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Invisible Church

The invisible church or church invisible is a theological concept of an “invisible” body of the elect who are known only to God, in contrast to the “visible church”—that is, the institutional body on earth which preaches the gospel and administers the sacraments. Every member of the invisible church is saved, while the visible church contains some individuals who are saved and others who are unsaved. According to this view, Bible passages such as Matthew 7:21-27, Matthew 13:24-30, and Matthew 24:29-51 speak about this distinction.
This concept has been attributed to St Augustine of Hippo as part of his refutation of the Donatist sect. He was strongly influenced by the Platonist belief that true reality is invisible and that, if the visible reflects the invisible, it does so only partially and imperfectly (see Theory of Forms). Others question whether Augustine really held to some form of an “invisible true Church” concept.
The concept was insisted upon during the Protestant reformation as a way of distinguishing between the “visible” Roman Catholic Church, which according to the Reformers was corrupt, and those within it who truly believe, as well as true believers within their own denominations. John Calvin described the church invisible as “that which is actually in God’s presence, into which no persons are received but those who are children of God by grace of adoption and true members of Christ by sanctification of the Holy Spirit… [it] includes not only the saints presently living on earth, but all the elect from the beginning of the world.” He continues in contrasting this church with the church scattered throughout the world. “In this church there is a very large mixture of hypocrites, who have nothing of Christ but the name and outward appearance…”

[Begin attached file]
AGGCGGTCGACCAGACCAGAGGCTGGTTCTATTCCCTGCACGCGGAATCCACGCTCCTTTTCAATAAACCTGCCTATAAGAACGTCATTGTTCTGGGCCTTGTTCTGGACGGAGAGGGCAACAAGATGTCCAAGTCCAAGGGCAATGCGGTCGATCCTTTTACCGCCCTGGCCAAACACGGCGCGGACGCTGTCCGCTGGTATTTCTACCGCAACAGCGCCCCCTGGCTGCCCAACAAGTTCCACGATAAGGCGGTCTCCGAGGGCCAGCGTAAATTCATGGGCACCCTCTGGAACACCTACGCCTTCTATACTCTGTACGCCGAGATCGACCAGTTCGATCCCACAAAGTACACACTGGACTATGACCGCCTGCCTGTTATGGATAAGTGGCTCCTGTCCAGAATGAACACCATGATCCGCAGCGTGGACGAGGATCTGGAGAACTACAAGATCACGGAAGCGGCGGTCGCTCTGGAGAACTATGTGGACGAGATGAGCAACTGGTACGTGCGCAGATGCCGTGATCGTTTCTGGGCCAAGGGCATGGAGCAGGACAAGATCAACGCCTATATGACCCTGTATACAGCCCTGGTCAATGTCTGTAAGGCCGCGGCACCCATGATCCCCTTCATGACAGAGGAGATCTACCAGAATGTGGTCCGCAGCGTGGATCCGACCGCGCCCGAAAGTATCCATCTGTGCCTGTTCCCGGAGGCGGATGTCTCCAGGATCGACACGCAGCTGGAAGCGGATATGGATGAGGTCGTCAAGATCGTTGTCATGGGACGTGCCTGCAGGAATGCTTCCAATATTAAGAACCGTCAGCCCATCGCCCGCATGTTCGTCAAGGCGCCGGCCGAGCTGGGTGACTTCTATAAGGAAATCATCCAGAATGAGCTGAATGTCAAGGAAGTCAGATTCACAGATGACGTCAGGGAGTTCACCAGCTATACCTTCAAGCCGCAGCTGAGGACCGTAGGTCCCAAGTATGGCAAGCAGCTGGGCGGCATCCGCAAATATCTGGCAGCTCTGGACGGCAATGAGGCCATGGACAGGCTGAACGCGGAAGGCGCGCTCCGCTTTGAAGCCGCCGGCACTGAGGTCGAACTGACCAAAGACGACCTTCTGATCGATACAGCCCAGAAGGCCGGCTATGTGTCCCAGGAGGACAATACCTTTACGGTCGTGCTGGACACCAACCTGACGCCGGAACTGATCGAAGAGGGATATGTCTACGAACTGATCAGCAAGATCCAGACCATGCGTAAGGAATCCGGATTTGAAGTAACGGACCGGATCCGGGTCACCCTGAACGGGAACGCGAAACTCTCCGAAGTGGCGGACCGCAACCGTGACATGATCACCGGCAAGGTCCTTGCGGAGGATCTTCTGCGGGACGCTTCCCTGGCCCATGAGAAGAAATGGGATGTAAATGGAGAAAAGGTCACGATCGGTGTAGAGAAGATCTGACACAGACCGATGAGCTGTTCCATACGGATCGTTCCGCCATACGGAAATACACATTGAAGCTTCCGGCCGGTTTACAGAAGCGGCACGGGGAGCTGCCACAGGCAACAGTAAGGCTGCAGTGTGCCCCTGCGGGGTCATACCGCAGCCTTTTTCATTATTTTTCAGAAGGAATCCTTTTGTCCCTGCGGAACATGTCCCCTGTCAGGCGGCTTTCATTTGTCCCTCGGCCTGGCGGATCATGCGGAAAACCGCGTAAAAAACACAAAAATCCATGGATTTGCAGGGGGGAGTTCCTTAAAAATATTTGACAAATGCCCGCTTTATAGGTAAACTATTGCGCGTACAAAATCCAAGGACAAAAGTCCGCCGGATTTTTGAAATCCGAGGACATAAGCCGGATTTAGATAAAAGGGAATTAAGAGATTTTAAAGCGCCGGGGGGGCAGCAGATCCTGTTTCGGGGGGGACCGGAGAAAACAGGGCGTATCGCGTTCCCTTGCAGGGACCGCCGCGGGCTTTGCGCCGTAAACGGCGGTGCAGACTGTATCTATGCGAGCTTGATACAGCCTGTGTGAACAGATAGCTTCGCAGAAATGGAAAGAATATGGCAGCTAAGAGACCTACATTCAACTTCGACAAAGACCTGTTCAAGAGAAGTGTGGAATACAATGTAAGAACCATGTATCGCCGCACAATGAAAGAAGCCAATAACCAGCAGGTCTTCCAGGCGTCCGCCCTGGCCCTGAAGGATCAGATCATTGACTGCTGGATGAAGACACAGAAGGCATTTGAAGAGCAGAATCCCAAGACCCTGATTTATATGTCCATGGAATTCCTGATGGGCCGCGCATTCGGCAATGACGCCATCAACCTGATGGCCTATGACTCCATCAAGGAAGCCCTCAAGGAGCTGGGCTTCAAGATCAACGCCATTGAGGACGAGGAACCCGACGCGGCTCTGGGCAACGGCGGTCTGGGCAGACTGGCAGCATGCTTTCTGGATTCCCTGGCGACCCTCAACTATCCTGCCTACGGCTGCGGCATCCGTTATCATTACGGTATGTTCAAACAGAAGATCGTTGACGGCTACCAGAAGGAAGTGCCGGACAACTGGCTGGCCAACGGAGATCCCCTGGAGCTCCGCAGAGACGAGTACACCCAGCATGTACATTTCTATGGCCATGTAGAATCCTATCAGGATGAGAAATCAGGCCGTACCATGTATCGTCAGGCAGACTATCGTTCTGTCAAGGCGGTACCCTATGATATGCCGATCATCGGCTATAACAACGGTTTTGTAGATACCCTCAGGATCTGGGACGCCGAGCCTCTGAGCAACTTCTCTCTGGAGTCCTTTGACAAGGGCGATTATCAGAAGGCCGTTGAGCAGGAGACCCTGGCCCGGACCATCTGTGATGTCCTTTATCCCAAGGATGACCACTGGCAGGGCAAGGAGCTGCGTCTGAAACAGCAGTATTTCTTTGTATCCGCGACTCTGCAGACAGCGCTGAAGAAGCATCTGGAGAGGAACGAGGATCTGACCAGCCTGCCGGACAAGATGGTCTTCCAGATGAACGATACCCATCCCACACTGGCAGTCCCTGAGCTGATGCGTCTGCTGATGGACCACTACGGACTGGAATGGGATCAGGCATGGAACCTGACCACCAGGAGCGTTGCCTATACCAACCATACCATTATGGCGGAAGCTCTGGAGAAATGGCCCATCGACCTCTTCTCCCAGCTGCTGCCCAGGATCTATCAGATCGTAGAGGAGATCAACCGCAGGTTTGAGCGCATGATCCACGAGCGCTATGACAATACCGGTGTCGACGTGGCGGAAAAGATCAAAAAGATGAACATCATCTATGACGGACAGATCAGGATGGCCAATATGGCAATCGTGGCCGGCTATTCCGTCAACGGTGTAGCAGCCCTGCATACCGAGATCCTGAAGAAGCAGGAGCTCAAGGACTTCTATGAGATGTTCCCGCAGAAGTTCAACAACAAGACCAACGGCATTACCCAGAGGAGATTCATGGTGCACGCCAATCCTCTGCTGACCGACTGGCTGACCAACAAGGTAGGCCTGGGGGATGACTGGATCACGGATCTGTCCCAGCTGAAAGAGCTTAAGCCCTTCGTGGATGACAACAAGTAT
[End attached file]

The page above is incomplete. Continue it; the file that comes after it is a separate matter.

(Institutes 4.1.7)